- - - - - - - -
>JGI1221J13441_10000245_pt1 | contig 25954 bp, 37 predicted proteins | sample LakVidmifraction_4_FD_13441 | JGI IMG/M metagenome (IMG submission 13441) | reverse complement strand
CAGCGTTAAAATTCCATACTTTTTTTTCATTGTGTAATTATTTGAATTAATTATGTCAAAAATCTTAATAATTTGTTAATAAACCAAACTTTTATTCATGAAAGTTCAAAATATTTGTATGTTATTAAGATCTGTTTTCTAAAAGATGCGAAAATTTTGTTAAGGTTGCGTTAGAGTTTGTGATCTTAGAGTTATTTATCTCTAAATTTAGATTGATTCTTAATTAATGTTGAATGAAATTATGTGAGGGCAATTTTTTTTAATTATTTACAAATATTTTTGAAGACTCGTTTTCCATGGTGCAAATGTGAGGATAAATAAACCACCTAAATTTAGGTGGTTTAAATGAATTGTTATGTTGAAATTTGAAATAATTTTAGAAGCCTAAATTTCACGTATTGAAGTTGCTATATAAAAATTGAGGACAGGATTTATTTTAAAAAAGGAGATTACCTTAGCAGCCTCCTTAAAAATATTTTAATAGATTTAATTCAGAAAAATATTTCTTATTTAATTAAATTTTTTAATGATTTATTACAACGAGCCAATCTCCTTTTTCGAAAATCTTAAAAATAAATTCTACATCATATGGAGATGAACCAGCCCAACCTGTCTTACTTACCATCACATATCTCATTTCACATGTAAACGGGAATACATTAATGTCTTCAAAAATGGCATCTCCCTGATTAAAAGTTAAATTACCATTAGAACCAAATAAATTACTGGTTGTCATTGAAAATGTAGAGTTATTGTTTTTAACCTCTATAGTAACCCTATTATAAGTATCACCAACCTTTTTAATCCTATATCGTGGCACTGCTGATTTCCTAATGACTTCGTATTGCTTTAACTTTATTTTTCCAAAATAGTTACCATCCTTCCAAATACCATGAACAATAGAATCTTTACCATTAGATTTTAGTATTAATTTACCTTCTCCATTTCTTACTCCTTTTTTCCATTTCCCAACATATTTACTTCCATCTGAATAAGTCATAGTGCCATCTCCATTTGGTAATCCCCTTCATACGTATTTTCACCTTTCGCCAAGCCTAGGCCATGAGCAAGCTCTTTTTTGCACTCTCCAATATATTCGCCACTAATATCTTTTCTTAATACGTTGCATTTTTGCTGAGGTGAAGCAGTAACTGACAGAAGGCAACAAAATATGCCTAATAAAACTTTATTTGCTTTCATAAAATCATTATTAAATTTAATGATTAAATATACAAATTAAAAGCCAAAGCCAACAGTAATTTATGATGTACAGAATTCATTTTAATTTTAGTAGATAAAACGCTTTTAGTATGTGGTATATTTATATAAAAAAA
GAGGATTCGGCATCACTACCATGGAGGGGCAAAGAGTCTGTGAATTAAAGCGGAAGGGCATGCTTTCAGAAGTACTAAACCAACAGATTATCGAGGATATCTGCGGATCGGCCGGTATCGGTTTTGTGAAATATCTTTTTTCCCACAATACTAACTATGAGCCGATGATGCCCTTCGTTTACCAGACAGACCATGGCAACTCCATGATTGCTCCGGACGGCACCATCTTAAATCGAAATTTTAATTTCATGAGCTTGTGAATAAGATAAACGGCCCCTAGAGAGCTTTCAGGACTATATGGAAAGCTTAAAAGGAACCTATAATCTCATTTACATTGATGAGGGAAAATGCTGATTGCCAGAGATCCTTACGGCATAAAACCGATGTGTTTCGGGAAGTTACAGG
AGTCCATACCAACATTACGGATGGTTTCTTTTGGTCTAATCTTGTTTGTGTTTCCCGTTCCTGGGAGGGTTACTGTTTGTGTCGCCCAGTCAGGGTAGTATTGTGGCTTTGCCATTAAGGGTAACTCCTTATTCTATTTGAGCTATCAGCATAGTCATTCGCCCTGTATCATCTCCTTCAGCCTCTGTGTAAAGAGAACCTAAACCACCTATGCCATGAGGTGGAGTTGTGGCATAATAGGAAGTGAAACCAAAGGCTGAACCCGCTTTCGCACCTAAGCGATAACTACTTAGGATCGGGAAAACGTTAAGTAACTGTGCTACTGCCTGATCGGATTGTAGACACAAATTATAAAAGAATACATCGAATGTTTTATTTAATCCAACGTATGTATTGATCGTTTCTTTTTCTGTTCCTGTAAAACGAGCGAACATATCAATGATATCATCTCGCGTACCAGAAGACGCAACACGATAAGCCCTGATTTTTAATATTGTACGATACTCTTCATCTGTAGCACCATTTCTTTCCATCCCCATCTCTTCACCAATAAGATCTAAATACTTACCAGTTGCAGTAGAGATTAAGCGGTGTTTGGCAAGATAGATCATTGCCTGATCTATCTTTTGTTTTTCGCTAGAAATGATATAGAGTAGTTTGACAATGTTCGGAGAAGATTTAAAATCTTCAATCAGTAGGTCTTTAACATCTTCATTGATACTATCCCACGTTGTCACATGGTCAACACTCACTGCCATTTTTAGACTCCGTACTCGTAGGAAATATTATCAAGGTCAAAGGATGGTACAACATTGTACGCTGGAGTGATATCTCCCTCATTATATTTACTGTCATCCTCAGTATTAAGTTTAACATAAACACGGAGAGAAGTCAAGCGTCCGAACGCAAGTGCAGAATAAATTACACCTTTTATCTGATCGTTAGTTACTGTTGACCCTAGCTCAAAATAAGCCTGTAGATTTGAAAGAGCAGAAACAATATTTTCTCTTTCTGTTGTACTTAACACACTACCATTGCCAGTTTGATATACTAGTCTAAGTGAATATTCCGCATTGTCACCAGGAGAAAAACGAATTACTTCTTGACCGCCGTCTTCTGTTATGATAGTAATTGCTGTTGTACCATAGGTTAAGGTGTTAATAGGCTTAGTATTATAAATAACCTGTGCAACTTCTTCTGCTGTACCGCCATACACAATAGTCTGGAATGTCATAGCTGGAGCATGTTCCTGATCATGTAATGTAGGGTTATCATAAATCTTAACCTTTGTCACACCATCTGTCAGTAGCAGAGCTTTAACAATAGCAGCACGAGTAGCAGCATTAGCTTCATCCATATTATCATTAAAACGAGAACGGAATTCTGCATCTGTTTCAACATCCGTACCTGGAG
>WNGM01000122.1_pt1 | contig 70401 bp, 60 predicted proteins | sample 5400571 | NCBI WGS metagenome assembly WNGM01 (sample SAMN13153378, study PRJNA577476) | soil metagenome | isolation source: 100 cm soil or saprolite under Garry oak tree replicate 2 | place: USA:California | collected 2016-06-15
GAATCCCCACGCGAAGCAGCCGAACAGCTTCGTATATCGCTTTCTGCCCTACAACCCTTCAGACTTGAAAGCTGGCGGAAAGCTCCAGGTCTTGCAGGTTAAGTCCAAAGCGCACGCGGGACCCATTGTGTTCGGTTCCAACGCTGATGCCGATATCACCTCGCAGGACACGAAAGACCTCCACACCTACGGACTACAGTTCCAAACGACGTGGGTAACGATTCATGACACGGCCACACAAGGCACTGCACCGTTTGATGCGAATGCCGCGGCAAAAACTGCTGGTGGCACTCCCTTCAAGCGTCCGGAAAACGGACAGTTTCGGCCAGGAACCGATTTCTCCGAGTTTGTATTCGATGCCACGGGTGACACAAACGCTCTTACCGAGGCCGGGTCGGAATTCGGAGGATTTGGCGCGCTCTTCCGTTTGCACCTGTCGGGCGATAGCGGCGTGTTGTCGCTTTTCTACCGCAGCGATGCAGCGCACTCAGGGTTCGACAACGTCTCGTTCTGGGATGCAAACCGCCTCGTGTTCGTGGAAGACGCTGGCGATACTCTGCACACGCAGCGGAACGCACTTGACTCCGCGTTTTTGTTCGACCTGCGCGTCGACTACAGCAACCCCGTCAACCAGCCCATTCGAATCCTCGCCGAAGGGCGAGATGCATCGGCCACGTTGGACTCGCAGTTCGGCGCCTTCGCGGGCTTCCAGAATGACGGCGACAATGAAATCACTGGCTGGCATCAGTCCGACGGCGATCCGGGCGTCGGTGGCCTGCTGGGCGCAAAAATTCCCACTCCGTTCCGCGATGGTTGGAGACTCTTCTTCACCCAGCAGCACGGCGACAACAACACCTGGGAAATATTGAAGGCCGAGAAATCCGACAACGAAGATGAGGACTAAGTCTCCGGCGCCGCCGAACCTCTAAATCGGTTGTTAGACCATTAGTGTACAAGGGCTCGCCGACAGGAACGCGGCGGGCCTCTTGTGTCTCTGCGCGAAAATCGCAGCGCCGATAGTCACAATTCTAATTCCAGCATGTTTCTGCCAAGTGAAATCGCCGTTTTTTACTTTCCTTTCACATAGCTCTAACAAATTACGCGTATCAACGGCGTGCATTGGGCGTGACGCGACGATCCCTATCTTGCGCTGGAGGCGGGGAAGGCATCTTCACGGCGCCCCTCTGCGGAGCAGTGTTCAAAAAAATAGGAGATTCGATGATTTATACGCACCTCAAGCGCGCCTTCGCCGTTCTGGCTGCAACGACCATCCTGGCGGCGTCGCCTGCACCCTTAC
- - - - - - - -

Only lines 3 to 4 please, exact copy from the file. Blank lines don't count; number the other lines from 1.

GAGGATTCGGCATCACTACCATGGAGGGGCAAAGAGTCTGTGAATTAAAGCGGAAGGGCATGCTTTCAGAAGTACTAAACCAACAGATTATCGAGGATATCTGCGGATCGGCCGGTATCGGTTTTGTGAAATATCTTTTTTCCCACAATACTAACTATGAGCCGATGATGCCCTTCGTTTACCAGACAGACCATGGCAACTCCATGATTGCTCCGGACGGCACCATCTTAAATCGAAATTTTAATTTCATGAGCTTGTGAATAAGATAAACGGCCCCTAGAGAGCTTTCAGGACTATATGGAAAGCTTAAAAGGAACCTATAATCTCATTTACATTGATGAGGGAAAATGCTGATTGCCAGAGATCCTTACGGCATAAAACCGATGTGTTTCGGGAAGTTACAGG
AGTCCATACCAACATTACGGATGGTTTCTTTTGGTCTAATCTTGTTTGTGTTTCCCGTTCCTGGGAGGGTTACTGTTTGTGTCGCCCAGTCAGGGTAGTATTGTGGCTTTGCCATTAAGGGTAACTCCTTATTCTATTTGAGCTATCAGCATAGTCATTCGCCCTGTATCATCTCCTTCAGCCTCTGTGTAAAGAGAACCTAAACCACCTATGCCATGAGGTGGAGTTGTGGCATAATAGGAAGTGAAACCAAAGGCTGAACCCGCTTTCGCACCTAAGCGATAACTACTTAGGATCGGGAAAACGTTAAGTAACTGTGCTACTGCCTGATCGGATTGTAGACACAAATTATAAAAGAATACATCGAATGTTTTATTTAATCCAACGTATGTATTGATCGTTTCTTTTTCTGTTCCTGTAAAACGAGCGAACATATCAATGATATCATCTCGCGTACCAGAAGACGCAACACGATAAGCCCTGATTTTTAATATTGTACGATACTCTTCATCTGTAGCACCATTTCTTTCCATCCCCATCTCTTCACCAATAAGATCTAAATACTTACCAGTTGCAGTAGAGATTAAGCGGTGTTTGGCAAGATAGATCATTGCCTGATCTATCTTTTGTTTTTCGCTAGAAATGATATAGAGTAGTTTGACAATGTTCGGAGAAGATTTAAAATCTTCAATCAGTAGGTCTTTAACATCTTCATTGATACTATCCCACGTTGTCACATGGTCAACACTCACTGCCATTTTTAGACTCCGTACTCGTAGGAAATATTATCAAGGTCAAAGGATGGTACAACATTGTACGCTGGAGTGATATCTCCCTCATTATATTTACTGTCATCCTCAGTATTAAGTTTAACATAAACACGGAGAGAAGTCAAGCGTCCGAACGCAAGTGCAGAATAAATTACACCTTTTATCTGATCGTTAGTTACTGTTGACCCTAGCTCAAAATAAGCCTGTAGATTTGAAAGAGCAGAAACAATATTTTCTCTTTCTGTTGTACTTAACACACTACCATTGCCAGTTTGATATACTAGTCTAAGTGAATATTCCGCATTGTCACCAGGAGAAAAACGAATTACTTCTTGACCGCCGTCTTCTGTTATGATAGTAATTGCTGTTGTACCATAGGTTAAGGTGTTAATAGGCTTAGTATTATAAATAACCTGTGCAACTTCTTCTGCTGTACCGCCATACACAATAGTCTGGAATGTCATAGCTGGAGCATGTTCCTGATCATGTAATGTAGGGTTATCATAAATCTTAACCTTTGTCACACCATCTGTCAGTAGCAGAGCTTTAACAATAGCAGCACGAGTAGCAGCATTAGCTTCATCCATATTATCATTAAAACGAGAACGGAATTCTGCATCTGTTTCAACATCCGTACCTGGAG